Kenny Rojas never attended college, but he operated what appeared to be an honest mortgage-brokerage company in Orange and Los Angeles counties, First Liberty Wholesale Lending Inc.
But Rojas' superficial success masked cheating.
The Orange County man routinely created fake bank documents to inflate incomes for home loan applicants, according to records at the Ronald Reagan Federal Courthouse in Santa Ana.
FBI agents ended the scam when they arrived with questions at Rojas' home in May 2008.
In December 2009, a federal grand jury issued a three-count indictment against Rojas for conspiracy to commit mail fraud, mail fraud, and aiding and abetting in financial crimes causing more than $1 million in losses.
Rojas initially pleaded not guilty, but in 2010, he accepted a plea-bargain deal admitting to the conspiracy count to get the other two charges dropped and asked for no prison time--a request bolstered by the fact he cooperated with the FBI-, including without legal representation--during the criminal investigation that sent another man, Eduardo Ruiz, to prison for 108 months.
Federal prosecutors did not want the public to know their stance on Rojas' punishment; they got their position sealed.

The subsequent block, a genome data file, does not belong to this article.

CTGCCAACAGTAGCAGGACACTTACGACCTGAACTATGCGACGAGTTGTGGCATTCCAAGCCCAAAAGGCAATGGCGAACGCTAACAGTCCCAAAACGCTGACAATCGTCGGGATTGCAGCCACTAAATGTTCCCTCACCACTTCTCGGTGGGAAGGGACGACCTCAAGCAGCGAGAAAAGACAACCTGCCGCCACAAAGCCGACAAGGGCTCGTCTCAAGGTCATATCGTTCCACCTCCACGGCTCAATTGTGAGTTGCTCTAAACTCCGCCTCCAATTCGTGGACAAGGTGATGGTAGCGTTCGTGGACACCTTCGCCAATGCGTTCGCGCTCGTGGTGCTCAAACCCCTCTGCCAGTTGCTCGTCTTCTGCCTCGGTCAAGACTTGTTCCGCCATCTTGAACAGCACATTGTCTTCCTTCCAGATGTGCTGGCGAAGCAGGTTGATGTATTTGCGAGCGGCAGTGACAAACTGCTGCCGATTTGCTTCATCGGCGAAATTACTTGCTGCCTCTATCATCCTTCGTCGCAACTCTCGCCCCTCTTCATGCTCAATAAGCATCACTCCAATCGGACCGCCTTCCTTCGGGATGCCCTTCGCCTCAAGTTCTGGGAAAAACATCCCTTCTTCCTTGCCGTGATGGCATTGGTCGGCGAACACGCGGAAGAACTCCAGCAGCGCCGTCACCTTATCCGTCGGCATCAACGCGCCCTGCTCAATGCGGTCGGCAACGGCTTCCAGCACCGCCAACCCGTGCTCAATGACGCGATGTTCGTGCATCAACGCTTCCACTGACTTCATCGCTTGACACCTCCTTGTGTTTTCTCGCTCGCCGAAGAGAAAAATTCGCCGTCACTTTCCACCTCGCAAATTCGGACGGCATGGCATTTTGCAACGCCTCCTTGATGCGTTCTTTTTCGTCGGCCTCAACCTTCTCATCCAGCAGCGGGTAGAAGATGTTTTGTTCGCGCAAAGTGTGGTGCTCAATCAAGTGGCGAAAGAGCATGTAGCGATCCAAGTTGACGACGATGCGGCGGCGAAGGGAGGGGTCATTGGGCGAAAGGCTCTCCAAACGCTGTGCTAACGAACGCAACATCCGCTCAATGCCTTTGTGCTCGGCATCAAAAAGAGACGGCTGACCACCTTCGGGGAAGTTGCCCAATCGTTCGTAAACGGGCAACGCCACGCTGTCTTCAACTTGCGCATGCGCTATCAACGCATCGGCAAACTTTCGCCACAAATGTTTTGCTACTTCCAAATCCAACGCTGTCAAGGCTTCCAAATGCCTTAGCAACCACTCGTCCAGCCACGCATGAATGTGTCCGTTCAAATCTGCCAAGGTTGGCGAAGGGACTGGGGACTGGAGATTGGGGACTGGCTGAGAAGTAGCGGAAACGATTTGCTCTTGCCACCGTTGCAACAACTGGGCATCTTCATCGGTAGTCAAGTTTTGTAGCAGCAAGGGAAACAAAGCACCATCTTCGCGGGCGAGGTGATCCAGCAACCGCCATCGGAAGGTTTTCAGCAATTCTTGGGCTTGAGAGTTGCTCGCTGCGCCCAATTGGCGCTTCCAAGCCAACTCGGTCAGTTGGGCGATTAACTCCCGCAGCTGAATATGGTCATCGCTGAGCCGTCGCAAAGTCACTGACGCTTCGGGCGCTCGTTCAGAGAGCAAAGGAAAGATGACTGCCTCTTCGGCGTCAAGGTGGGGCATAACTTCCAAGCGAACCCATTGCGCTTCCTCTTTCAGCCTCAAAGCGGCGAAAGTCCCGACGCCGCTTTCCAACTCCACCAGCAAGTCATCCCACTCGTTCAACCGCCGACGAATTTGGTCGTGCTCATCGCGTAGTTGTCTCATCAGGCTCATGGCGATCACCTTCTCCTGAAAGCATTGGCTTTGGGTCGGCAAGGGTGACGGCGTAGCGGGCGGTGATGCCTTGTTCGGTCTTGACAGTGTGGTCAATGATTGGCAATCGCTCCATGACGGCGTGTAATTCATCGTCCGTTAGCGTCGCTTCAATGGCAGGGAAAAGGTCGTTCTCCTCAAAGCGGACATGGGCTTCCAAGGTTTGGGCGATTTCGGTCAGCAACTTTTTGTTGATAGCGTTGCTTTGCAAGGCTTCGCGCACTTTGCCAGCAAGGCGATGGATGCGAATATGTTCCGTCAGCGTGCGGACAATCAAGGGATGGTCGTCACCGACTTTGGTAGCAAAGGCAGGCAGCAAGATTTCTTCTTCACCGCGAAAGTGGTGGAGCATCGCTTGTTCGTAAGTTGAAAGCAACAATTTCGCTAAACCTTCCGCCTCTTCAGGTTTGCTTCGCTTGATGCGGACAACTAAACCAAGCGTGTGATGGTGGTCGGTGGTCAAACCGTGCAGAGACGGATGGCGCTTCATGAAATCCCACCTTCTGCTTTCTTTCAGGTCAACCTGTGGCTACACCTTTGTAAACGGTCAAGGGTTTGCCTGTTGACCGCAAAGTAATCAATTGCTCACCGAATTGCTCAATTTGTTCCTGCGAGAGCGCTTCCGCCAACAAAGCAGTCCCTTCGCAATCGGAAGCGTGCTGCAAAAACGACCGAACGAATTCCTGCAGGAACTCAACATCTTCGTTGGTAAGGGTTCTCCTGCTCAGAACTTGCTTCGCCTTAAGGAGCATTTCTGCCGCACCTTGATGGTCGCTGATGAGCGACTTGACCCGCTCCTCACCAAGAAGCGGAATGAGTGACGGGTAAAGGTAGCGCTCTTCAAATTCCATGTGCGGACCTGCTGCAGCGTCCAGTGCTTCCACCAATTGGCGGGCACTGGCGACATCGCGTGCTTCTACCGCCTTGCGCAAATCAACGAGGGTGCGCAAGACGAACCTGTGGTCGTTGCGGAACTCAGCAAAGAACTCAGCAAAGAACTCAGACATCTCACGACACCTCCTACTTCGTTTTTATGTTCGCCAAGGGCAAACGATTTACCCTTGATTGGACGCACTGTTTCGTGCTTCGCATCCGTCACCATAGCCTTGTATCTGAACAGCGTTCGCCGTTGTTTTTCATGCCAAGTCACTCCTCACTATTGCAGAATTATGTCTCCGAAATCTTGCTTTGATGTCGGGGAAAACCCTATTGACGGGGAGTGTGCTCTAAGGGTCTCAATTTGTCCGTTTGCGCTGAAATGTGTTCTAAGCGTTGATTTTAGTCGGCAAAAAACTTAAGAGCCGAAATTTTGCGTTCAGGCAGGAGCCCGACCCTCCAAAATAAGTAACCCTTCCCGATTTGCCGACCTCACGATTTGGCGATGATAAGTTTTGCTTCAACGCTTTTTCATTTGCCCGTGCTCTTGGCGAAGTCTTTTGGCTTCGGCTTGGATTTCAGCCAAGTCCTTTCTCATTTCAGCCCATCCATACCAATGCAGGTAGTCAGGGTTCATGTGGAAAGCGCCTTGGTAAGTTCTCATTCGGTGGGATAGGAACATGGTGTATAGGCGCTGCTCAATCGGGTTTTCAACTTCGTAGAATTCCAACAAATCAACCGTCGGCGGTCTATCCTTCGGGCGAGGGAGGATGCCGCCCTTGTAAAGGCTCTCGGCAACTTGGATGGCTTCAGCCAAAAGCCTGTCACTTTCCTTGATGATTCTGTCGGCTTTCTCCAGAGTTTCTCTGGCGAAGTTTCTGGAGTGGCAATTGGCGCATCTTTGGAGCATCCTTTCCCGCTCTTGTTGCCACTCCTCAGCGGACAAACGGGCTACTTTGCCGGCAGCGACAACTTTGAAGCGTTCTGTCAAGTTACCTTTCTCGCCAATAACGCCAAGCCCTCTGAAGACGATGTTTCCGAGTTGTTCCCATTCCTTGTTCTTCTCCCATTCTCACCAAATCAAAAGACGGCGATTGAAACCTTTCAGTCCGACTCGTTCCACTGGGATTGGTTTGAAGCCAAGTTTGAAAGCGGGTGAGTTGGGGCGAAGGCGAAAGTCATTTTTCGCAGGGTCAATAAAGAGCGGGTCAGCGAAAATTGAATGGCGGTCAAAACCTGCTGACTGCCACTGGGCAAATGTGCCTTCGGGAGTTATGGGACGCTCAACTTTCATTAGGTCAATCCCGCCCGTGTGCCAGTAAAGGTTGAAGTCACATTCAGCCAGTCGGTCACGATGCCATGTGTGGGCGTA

But this month, U.S. District Court Judge David O. Carter sentenced Rojas, 34, to undergo three years of probation and pay a $100 special assessment.
R. Scott Moxley’s award-winning investigative journalism has touched nerves for two decades. An angry congressman threatened to break Moxley’s knee caps. A dirty sheriff promised his critical reporting was irrelevant and then landed in prison. Corporate crooks won’t take his calls. Murderous gangsters mad-dogged him in court. The U.S. House of Representatives debated his work. Pusillanimous cops have left hostile messages using fake names. Federal prosecutors credited his stories for the arrest of a doctor who sold fake medicine to dying patients. And a frantic state legislator literally caught sleeping with lobbyists sprinted down state capital hallways to evade his questions in Sacramento. Moxley has won Journalist of the Year honors at the Los Angeles Press Club and been named Distinguished Journalist of the Year by the LA Society of Professional Journalists.